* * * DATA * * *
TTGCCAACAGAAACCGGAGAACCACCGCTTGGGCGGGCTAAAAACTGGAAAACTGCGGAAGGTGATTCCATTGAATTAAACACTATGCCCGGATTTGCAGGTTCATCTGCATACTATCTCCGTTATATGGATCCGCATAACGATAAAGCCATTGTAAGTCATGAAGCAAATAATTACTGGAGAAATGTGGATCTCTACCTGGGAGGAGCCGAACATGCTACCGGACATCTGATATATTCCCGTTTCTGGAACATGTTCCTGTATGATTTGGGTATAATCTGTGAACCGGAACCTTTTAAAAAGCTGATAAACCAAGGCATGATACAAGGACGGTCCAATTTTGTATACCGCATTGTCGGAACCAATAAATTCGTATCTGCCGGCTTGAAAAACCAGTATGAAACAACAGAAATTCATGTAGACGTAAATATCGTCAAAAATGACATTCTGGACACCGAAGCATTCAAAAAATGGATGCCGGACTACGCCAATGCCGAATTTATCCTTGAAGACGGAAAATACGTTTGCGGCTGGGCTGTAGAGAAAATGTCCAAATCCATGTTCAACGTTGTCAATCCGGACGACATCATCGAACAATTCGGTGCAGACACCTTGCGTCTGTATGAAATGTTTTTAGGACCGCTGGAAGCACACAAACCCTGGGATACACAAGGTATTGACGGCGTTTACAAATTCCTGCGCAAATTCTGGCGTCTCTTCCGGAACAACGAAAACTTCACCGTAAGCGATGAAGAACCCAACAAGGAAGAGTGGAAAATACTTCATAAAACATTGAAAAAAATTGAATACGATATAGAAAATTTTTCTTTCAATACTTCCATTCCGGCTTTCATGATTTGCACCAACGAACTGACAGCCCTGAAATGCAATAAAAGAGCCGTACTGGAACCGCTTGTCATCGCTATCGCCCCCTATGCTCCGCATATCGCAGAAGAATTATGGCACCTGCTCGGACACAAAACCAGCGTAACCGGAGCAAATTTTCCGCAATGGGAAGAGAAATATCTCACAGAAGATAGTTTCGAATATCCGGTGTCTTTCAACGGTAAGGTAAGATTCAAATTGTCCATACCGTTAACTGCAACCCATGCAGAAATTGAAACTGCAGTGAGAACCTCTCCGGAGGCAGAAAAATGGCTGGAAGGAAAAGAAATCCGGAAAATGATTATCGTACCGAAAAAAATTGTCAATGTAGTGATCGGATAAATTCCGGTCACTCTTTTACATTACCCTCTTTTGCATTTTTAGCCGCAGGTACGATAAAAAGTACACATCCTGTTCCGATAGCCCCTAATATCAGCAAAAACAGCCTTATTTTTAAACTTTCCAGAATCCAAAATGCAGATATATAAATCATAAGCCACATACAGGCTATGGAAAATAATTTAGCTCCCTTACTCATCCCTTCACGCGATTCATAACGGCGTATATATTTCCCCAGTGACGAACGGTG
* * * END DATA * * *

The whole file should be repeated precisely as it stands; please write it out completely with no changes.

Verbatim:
TTGCCAACAGAAACCGGAGAACCACCGCTTGGGCGGGCTAAAAACTGGAAAACTGCGGAAGGTGATTCCATTGAATTAAACACTATGCCCGGATTTGCAGGTTCATCTGCATACTATCTCCGTTATATGGATCCGCATAACGATAAAGCCATTGTAAGTCATGAAGCAAATAATTACTGGAGAAATGTGGATCTCTACCTGGGAGGAGCCGAACATGCTACCGGACATCTGATATATTCCCGTTTCTGGAACATGTTCCTGTATGATTTGGGTATAATCTGTGAACCGGAACCTTTTAAAAAGCTGATAAACCAAGGCATGATACAAGGACGGTCCAATTTTGTATACCGCATTGTCGGAACCAATAAATTCGTATCTGCCGGCTTGAAAAACCAGTATGAAACAACAGAAATTCATGTAGACGTAAATATCGTCAAAAATGACATTCTGGACACCGAAGCATTCAAAAAATGGATGCCGGACTACGCCAATGCCGAATTTATCCTTGAAGACGGAAAATACGTTTGCGGCTGGGCTGTAGAGAAAATGTCCAAATCCATGTTCAACGTTGTCAATCCGGACGACATCATCGAACAATTCGGTGCAGACACCTTGCGTCTGTATGAAATGTTTTTAGGACCGCTGGAAGCACACAAACCCTGGGATACACAAGGTATTGACGGCGTTTACAAATTCCTGCGCAAATTCTGGCGTCTCTTCCGGAACAACGAAAACTTCACCGTAAGCGATGAAGAACCCAACAAGGAAGAGTGGAAAATACTTCATAAAACATTGAAAAAAATTGAATACGATATAGAAAATTTTTCTTTCAATACTTCCATTCCGGCTTTCATGATTTGCACCAACGAACTGACAGCCCTGAAATGCAATAAAAGAGCCGTACTGGAACCGCTTGTCATCGCTATCGCCCCCTATGCTCCGCATATCGCAGAAGAATTATGGCACCTGCTCGGACACAAAACCAGCGTAACCGGAGCAAATTTTCCGCAATGGGAAGAGAAATATCTCACAGAAGATAGTTTCGAATATCCGGTGTCTTTCAACGGTAAGGTAAGATTCAAATTGTCCATACCGTTAACTGCAACCCATGCAGAAATTGAAACTGCAGTGAGAACCTCTCCGGAGGCAGAAAAATGGCTGGAAGGAAAAGAAATCCGGAAAATGATTATCGTACCGAAAAAAATTGTCAATGTAGTGATCGGATAAATTCCGGTCACTCTTTTACATTACCCTCTTTTGCATTTTTAGCCGCAGGTACGATAAAAAGTACACATCCTGTTCCGATAGCCCCTAATATCAGCAAAAACAGCCTTATTTTTAAACTTTCCAGAATCCAAAATGCAGATATATAAATCATAAGCCACATACAGGCTATGGAAAATAATTTAGCTCCCTTACTCATCCCTTCACGCGATTCATAACGGCGTATATATTTCCCCAGTGACGAACGGTG